Midwestern states don’t believe in pesticide buffers around schools

Hundreds of schools in the Midwest "nestle against fields of corn and soybeans that are routinely sprayed with pesticides that could drift onto school grounds," but states "do not require any kind of buffer zones and seldom require any notification that pesticides are about to be sprayed," says the Midwest Center for Investigative Reporting. Nine states in other parts of the country, with California the most prominent, have laws that mandate buffer zones.

Child obesity soared worldwide in two generations

Some 124 million boys and girls around the world are obese, putting the children at risk of chronic diseases such as diabetes, said a team of researchers in the journal The Lancet. Obesity rates among youths ages 5-19 years are eight times higher today than they were in 1975 and exceed 20 percent in nations including the United States.

Study: Rural America helps poor kids earn more money later in life

Poor children growing up in three out of four rural counties — especially in the Great Plains — are more likely to earn more than the national average by the age of 26 than their counterparts in cities, says a national study by Stanford economist Raj Chetty. Just 29 percent of kids in densely populated urban centers earn more than the national average as adults.

Perdue names former House staffer to run USDA nutrition agency

Brandon Lipps, who helped engineer $8.6 billion in food stamp cuts in the 2014 farm law, is the new administrator of USDA's Food and Nutrition Service, which oversees food stamps, school lunch and other public nutrition programs. Agriculture Secretary Sonny Perdue announced the appointment of Lipps and two senior nutrition officials a day ahead of a trip, scheduled for today, to a summer meal site for school-aged children.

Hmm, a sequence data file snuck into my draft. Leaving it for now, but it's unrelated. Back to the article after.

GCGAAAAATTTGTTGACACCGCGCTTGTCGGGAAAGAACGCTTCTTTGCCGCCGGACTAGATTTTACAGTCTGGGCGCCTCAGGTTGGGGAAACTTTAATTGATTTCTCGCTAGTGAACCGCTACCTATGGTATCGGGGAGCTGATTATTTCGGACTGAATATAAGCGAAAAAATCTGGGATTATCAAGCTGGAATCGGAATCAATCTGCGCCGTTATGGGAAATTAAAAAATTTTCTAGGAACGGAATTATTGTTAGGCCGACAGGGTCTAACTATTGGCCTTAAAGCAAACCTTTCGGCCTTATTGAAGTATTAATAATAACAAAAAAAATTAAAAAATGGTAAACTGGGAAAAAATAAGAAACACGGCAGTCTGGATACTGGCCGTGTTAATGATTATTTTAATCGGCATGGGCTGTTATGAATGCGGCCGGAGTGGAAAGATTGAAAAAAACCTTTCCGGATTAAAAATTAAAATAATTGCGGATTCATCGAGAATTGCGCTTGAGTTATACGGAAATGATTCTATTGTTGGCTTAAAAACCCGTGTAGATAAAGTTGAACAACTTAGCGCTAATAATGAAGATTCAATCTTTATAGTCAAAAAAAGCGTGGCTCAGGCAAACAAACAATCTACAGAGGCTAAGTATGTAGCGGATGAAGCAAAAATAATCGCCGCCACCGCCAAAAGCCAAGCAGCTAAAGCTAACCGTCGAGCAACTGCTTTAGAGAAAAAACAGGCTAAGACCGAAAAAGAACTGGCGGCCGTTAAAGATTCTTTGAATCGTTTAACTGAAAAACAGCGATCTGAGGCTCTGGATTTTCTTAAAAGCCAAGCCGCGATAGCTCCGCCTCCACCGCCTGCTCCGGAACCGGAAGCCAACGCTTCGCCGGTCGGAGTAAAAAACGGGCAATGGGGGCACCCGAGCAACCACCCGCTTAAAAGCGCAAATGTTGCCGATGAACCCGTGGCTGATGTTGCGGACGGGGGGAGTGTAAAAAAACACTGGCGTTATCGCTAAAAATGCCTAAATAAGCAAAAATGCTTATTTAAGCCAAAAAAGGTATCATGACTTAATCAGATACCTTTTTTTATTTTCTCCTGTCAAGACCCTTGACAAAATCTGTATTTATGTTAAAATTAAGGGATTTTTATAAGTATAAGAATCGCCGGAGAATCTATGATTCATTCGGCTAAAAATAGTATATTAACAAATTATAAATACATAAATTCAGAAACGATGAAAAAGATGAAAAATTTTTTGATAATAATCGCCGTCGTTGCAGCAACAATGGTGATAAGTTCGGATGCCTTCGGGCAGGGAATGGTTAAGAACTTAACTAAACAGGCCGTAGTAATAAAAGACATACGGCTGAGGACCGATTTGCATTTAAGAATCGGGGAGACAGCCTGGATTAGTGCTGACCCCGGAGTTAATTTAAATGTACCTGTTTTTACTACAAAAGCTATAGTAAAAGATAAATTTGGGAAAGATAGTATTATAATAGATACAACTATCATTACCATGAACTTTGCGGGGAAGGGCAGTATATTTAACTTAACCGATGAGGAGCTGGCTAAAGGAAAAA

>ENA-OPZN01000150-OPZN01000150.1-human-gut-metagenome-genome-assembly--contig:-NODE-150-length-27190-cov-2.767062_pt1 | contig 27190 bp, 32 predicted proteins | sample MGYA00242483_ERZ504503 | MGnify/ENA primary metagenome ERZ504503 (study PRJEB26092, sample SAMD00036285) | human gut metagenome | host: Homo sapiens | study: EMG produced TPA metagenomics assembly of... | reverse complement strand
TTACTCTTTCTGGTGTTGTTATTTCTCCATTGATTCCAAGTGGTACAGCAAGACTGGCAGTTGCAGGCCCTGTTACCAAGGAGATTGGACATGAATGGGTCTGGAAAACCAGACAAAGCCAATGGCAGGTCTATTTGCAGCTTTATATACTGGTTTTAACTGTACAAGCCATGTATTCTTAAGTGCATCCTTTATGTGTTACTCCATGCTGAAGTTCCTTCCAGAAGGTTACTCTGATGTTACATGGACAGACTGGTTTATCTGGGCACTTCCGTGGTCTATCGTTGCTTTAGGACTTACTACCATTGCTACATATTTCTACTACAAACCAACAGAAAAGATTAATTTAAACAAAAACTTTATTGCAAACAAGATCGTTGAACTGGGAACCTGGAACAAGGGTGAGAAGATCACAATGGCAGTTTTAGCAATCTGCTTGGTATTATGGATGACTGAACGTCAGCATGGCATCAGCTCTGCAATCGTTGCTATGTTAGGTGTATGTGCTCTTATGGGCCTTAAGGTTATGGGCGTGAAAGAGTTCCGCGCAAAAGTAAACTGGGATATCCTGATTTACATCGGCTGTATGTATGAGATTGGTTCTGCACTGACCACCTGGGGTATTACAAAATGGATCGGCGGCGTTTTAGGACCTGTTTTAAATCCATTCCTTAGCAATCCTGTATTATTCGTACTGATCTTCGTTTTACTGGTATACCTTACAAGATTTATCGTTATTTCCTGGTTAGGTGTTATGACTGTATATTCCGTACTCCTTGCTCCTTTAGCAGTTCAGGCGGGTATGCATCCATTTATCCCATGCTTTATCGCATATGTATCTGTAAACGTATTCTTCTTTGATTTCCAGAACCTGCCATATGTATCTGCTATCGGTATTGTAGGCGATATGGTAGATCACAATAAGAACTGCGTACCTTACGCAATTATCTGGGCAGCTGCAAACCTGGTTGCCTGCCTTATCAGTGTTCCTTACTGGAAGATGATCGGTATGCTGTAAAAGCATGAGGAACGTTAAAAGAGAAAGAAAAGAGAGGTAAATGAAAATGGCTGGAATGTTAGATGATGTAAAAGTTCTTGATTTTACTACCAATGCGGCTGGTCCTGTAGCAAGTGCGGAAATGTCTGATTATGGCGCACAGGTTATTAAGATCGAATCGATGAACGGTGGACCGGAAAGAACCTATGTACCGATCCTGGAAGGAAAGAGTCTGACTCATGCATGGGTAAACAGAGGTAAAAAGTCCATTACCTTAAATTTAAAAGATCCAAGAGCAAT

One-fifth of baby food samples contain detectable lead, says study

Roughly 20 percent of baby food samples showed detectable levels of lead, says a report out by the nonprofit Environmental Defense Fund.

Bipartisan criticism of Trump nutrition cuts at House hearing

Two senior Democrats on the House Appropriations Committee said President Trump's proposals to cut public feeding programs at home and abroad would increase hunger in the world. Agriculture Secretary Sonny Perdue said a high-ranking Republican's defense of the Food for Peace program — targeted for elimination — was "essentially irrefutable" without suggesting the program would be saved.

Pediatrics group says kids and fruit juice don’t mix

The American Academy of Pediatrics says that far from being a healthy drink, "Fruit juice has no essential role in healthy, balanced diets of children." American children between the ages of 2 and 18 consume almost half their fruit intake in the form of juice, but doctors warn that has to stop.

Researchers find glyphosate in pregnant women, worry about impact on infants

A team of scientists this week released early results of an ongoing study spotlighting concerns about the rising use of pesticides and reproductive risks to women and children. The researchers tested and tracked, over a period of two years, the presence of the common herbicide glyphosate in the urine of 69 expectant mothers in Indiana.

Cost of raising a child drops by 5 percent in two years

Thanks to lower expected costs for housing and for childcare and schooling, parents will pay nearly 5 percent less to raise a child born in 2015 to adulthood than if their offspring arrived two years earlier, according to the government. The pricetag is mind-boggling all the same, at $233,610 for recently born children vs $245,340 for children born in 2013.

Rural children at risk from pesticides, says PANNA

Children face some of the greatest risk of exposure to dangerous pesticides when they live near farm fields or go to schools near them, says a report by Pesticide Action Network North America, which describes itself as a challenger of the global proliferation of pesticides.